PORTLAND, Maine — If you’ve seen Maine songwriting legend David Mallett play anytime in the past 40 years, you’ve seen Mike Burd, too. He’s the tall, ponytailed bass player standing just off to the side. He’s made his creative career slinging low notes and supporting singers like Mallett and Noel Paul Stookey of Peter, Paul and Mary fame.
Now, at 64, Burd is finally taking a turn in the center stage spotlight — not as a singer but as a photographer.
This year, Burd self published two photography books — selling nearly a hundred copies. In October, he’s officially opening a one-man show of his images in at St. Lawrence Arts on Munjoy Hill. He already had a spring solo show at a gallery in Farmington.
The St. Lawrence show features more than 20 of Burd’s atmospheric, mostly black-and-white photos. He’s even hung pictures in the restrooms. The images infuse everyday objects and landscapes with generous gobs of mystery and quiet grandeur.
He uses a variety of methods and cameras to make his pictures. Some come from digitally-manipulated phone snaps he’s made while on the road with Mallett. Others were shot on expired film with yard sale film cameras. He even develops some of the film with chemical concoctions that include lo-fi household ingredients like instant coffee.
Burd, a father and grandfather, grew up in Maine and still lives here. He makes his home in Industry and teaches adult-education courses in music and technology in Farmington. In addition to still playing bass gigs with Mallett across the country, Burd leads the Merry Plinksters ukulele ensemble, based in western Maine.
BDN Portland recently spoke with Burd about his musical career and successful move into image-making.
Q: You’ve been performing and recording with Dave Mallett since 1981 and recorded albums with Noel Paul Stookey. Have you played a lot of bass with other folks, too?
A: Sure. A pile of bands, from rock and roll to Gypsy jazz, to folk, to funk to rhythm and blues. You name it. If there’s a bunch of halfwits in Maine, playing as human song pumps, I’ve probably played with them — or played against them.
Q: Has music always been a part of your life?
A: I have a profoundly deep memory as a kid of seeing images whenever I heard music. When I was probably 3 or 4, in my parents’ apartment on Elm Street in Yarmouth, the people in the downstairs apartment had a newfangled hi-fi system. My mom [would watch me] me with my ear to the floor, listening with my butt up in the air, bopping around to the beat of the bass. I could see pictures [in my head] when the music was playing. The visual bit has always been there.
Q: So this isn’t a total left turn for you?
A: No. It’s an evolution, not a reinvention.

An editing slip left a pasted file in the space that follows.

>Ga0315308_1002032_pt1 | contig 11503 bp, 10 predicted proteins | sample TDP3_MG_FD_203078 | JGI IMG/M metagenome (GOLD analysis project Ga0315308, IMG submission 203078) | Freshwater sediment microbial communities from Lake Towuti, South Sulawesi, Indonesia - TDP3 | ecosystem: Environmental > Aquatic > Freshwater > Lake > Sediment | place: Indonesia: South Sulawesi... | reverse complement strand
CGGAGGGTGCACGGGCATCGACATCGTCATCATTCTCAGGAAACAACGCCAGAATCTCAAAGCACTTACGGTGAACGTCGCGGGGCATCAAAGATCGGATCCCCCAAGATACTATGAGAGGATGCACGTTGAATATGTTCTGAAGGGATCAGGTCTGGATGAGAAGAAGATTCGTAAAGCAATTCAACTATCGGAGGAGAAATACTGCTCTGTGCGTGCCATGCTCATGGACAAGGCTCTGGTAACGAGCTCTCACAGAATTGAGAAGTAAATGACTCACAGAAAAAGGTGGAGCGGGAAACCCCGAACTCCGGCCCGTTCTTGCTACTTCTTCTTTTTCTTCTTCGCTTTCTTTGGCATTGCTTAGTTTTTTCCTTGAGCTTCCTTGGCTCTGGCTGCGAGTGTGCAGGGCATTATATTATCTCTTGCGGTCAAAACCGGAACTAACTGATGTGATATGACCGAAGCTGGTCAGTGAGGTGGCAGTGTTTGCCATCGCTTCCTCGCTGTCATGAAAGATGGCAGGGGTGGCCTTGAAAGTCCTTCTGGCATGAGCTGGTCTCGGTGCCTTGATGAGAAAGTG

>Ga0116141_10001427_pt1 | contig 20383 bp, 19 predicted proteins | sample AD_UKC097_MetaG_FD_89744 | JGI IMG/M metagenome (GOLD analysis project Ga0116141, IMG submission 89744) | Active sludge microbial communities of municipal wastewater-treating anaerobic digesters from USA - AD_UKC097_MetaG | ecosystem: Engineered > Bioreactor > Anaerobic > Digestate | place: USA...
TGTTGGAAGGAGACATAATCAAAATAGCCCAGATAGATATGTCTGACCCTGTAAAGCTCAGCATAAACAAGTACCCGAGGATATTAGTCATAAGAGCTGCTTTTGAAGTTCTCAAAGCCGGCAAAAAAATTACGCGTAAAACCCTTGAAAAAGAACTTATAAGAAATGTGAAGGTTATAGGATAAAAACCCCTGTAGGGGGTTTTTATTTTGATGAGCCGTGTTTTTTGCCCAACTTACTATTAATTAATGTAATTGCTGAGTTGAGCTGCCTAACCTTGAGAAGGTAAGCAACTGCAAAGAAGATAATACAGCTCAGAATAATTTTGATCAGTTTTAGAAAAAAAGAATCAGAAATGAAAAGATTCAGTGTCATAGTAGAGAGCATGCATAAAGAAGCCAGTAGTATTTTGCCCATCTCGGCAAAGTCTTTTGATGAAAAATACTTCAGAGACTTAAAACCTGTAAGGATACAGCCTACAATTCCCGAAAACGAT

Q: When did you first start thinking seriously about photography?
A: I’ve been shooting since I was a little kid. What really got me taking this to a place I’d never considered was the day my son Amos suffered a traumatic brain injury [in a construction accident] in 2017. Anybody who is a parent knows the first thing that ever crosses your physiology is: Keep your children safe and protected. But I’m not a neurologist, I’m not a brain surgeon, I’m not a trauma technician. I was rendered, as a parent, utterly and completely helpless. Among my responses, was to immerse myself into this art — completely bathe myself — as a way to manage my own pain, my sorrow, my inability to know what to do next.
Q: And did it help?
A: [Expletive] yeah, dude. I trusted the art to lead me to a place where I could do something that had some value. I can’t bandage his brain but I can convey a sense of faith and hope to people — myself included. I’m a survivor by nature so I gravitate to things that are life-giving and I kind of took pictures reflexively. The pictures that started to emerge, I’d look at them and say, “Holy [expletive], this is about Amos.” It dawned on me. It made me cry.
Q: These pictures don’t look like direct translations of grief to me. They seem more open-ended than that.
A: I want people to make up their own stories about them. I want them to look at an image and think, “Wow, that reminds me of my grandmother’s farm, or that reminds me of an experience I had when I was 16 years old.” It would be arrogant of me to tell people how to think, or what to think about them. I’m just opening the door. Go ahead and look if you like.
Q: As long as I have been serious about photography and photojournalism, I’ve tried to make my pictures as clear as possible. The idea of them being open to interpretation scares the crap out of me.
A: Try it. It will set you free, baby.
Q: As a newspaperman, I’m required to boil your life down into a couple sentences. Is it fair to say that you’ve dedicated your life to being a caring father, a thoughtful educator and supportive musician — and now, you’re finally doing something that’s all about you, and your own vision?
A: I guess you could perceive it as being that way. But, internally, I perceive it as being all about everybody else. I’m just the conduit. All I’m doing is presenting my audience with the opportunity to connect with the joy, passion, struggle and victory — and the humanity and beauty — that’s all around me. I’m just saying, “Hey, lookie over here.” As an instructor, I’m an advocate. As a bass player, I have a supporting role. As a photographer and artist, I feel like it’s my duty to give viewers the opportunity to see the stuff that I’m gifted with seeing.
Q: But your name is on the show. It’s signed under all the pictures.
A: Yeah. That’s right. It’s a totally humbling experience.
This interview was edited for length and clarity.